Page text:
You can offset their salary by requesting them to reimburse you any earnings paid to them by the court.
For example, Julian works full time as your network administrator making $2,000 a week. While serving a week’s worth of jury duty, he earns $600 from the court. You pay his regular salary of $2,000 but are reimbursed $600 by Julian to help offset your payroll expense. Julian signs the court check over to you as reimbursement.
Allow Employees to Use a PTO Day While on Jury Duty
Allow an employee to take paid time off (PTO). The employee receives regular pay as a PTO day, plus a little extra pay from the court and doesn’t have to return to the office if the jury duty commitment ends early. Of course, the employee may not want to use PTO for this purpose, and you cannot mandate that he or she does so in many states. However, if the employee does, he or she essentially receives double pay, and it doesn’t cost you anything extra than paying out the PTO you’ve already allowed the employee to accrue.
Pay the Difference Between Employees’ Jury Pay and Regular Pay
You could have the employee show you the earnings he or she received from the court and, as an employee benefit, pay the employee the hourly difference between what the court paid him or her, along with his or her normal pay. This method is the best approach for compensating hourly workers who serve jury duty.
For example, let’s say that your hourly employee is called for jury duty in Sacramento, California, which pays $15 per hour. He or she serves three days of jury duty. If the regular rate of pay is for your employee is $18 per hour, and the employee normally works eight hours a day, you could pay the difference for the three days.
24 hours (3 days’ worth of work) x $3 an hour = $72 jury duty pay
Don’t Pay Employees Anything When They Are Out on Jury Duty
The court will pay jurors, but it’s not likely to be at the same pay rate you pay them. However, in some cases, it’s better. Let’s say you pay your restaurant hostesses $10 per hour, and they receive $14 per hour on jury duty. You wouldn’t need to pay them anything to offset their earnings as they’d be making more doing jury duty than being at your restaurant greeting patrons. You’d instead give them unpaid time off for jury duty.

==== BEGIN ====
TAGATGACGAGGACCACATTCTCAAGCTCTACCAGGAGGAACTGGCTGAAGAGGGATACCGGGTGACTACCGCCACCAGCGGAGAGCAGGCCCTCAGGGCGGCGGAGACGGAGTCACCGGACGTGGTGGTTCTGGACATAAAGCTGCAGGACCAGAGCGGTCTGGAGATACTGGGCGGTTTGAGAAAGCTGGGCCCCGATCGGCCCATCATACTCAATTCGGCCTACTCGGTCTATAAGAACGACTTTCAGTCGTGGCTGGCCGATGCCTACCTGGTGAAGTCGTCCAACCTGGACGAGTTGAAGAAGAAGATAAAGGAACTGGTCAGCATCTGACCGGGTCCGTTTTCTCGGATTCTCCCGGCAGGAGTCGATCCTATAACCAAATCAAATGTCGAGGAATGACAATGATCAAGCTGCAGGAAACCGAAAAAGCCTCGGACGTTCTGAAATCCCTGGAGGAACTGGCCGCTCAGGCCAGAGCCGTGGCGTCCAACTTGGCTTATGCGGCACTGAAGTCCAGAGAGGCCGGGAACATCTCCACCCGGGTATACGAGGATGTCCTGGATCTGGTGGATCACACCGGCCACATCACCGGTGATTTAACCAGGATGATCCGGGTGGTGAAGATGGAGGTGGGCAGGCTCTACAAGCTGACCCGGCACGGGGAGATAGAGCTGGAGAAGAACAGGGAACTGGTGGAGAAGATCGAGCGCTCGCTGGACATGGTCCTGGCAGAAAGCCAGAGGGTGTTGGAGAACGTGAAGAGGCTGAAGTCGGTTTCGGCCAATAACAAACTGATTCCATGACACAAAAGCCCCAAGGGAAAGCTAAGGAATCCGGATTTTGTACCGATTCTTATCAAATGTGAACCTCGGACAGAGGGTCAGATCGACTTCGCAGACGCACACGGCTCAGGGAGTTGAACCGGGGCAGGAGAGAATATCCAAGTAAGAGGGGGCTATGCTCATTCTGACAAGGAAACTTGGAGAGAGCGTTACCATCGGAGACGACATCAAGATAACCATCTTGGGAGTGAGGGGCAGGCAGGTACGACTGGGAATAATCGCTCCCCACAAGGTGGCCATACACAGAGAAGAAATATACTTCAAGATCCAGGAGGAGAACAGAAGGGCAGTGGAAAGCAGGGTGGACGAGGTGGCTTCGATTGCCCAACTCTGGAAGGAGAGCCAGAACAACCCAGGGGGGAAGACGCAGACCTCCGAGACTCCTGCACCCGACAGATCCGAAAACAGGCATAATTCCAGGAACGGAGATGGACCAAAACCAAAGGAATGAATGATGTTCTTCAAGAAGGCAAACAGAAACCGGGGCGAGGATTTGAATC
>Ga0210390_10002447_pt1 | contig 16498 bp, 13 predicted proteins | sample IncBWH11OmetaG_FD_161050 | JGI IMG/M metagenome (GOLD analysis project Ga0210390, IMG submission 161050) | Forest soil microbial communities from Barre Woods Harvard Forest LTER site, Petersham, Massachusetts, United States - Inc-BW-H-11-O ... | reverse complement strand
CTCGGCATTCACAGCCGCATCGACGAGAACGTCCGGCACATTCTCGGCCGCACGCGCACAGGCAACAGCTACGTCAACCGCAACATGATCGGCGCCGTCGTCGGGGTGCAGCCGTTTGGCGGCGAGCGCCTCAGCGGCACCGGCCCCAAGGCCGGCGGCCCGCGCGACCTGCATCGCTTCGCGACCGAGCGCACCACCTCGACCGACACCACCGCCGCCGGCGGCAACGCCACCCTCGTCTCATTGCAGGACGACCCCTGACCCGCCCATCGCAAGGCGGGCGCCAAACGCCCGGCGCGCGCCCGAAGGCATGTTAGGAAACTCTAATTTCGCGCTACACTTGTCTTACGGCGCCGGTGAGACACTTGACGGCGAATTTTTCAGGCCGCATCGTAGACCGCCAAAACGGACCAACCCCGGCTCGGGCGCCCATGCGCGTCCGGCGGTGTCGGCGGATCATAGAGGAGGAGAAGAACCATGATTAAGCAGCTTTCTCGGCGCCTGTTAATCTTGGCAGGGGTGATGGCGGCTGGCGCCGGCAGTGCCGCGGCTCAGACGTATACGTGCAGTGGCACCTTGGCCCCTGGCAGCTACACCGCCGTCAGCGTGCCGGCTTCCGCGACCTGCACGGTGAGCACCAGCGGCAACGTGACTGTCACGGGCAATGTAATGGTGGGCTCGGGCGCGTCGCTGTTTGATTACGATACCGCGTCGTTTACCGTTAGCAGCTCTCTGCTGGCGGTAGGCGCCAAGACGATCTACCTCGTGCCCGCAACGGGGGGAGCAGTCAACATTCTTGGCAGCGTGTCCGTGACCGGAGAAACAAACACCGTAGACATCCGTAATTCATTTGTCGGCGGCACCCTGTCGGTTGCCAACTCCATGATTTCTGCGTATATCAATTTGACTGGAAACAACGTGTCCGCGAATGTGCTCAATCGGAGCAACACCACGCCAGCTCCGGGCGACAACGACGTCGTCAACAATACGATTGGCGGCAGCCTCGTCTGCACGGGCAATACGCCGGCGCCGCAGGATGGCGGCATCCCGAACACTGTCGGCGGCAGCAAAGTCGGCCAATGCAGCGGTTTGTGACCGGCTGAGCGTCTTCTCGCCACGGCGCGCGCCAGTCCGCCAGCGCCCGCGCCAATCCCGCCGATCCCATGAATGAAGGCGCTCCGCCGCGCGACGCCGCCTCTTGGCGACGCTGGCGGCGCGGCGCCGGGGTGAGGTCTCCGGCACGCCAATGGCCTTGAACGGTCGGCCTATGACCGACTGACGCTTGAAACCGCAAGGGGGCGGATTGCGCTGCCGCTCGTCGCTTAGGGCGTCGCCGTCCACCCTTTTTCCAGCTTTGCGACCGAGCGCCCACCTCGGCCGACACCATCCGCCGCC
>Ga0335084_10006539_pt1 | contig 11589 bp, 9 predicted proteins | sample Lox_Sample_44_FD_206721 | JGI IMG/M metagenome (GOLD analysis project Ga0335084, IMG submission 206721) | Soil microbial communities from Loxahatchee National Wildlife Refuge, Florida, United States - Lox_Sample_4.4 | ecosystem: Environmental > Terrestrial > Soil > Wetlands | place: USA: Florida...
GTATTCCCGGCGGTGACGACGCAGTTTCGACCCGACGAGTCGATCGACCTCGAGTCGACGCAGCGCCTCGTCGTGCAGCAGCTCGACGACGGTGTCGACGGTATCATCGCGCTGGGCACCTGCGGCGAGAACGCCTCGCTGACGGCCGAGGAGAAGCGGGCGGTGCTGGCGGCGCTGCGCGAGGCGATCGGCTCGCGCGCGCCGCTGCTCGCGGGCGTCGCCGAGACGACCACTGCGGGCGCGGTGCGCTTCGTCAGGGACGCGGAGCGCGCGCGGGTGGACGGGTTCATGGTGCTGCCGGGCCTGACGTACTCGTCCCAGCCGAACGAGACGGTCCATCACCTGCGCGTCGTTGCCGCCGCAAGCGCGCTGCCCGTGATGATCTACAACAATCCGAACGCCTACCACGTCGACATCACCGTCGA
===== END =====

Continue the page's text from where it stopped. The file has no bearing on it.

Valid Business Reasons for Employees to Get Out of Jury Duty
There are many valid reasons for employees to postpone jury duty but not to get out of it entirely. For example, a manager scheduled to speak at a national conference may not be able to attend jury duty on a specific date. He or she can ask the court for a new date or postponement, using the procedures provided in the jury summons received from the court.
Additional examples of business excuses for an employee not to serve jury duty include:
- Valid business reason: Susan is your only licensed agent on staff, and you can’t afford her to be gone that week
- Valid business scheduling conflict: Bill is scheduled for a prepaid business trip and needs to reschedule jury duty
- Financial hardship: Your business risks losing income if the employee is out more than three days
- Seasonal business: Your business does taxes (seasonal) and it’s tax season
Free Sample Letters to Help Your Employee Get Out of Jury Duty
However, it’s possible a letter won’t be needed as some court summons’ documents provide valid reasons to postpone jury duty and allow the individual to request rescheduling online. It’s important to coach your employee to follow the instructions in the court summons.
Here are sample letters you can download and modify.
- Sample Letter 1: Business Financial Hardship as a DOC or PDF
- Sample Letter 2: Business Scheduling Issue as DOC or PDF
You may also want your employees to be aware of valid personal reasons they can use to get out of jury duty, such as if they have a surgery scheduled, are unable to find childcare or have a mental or physical condition that may exempt them from serving.
Caution! Do not risk fines or jail time for your employee or your business by misrepresenting your business needs to help an employee get out of jury duty. Here’s what Rocket Lawyer CEO Charley Moore says,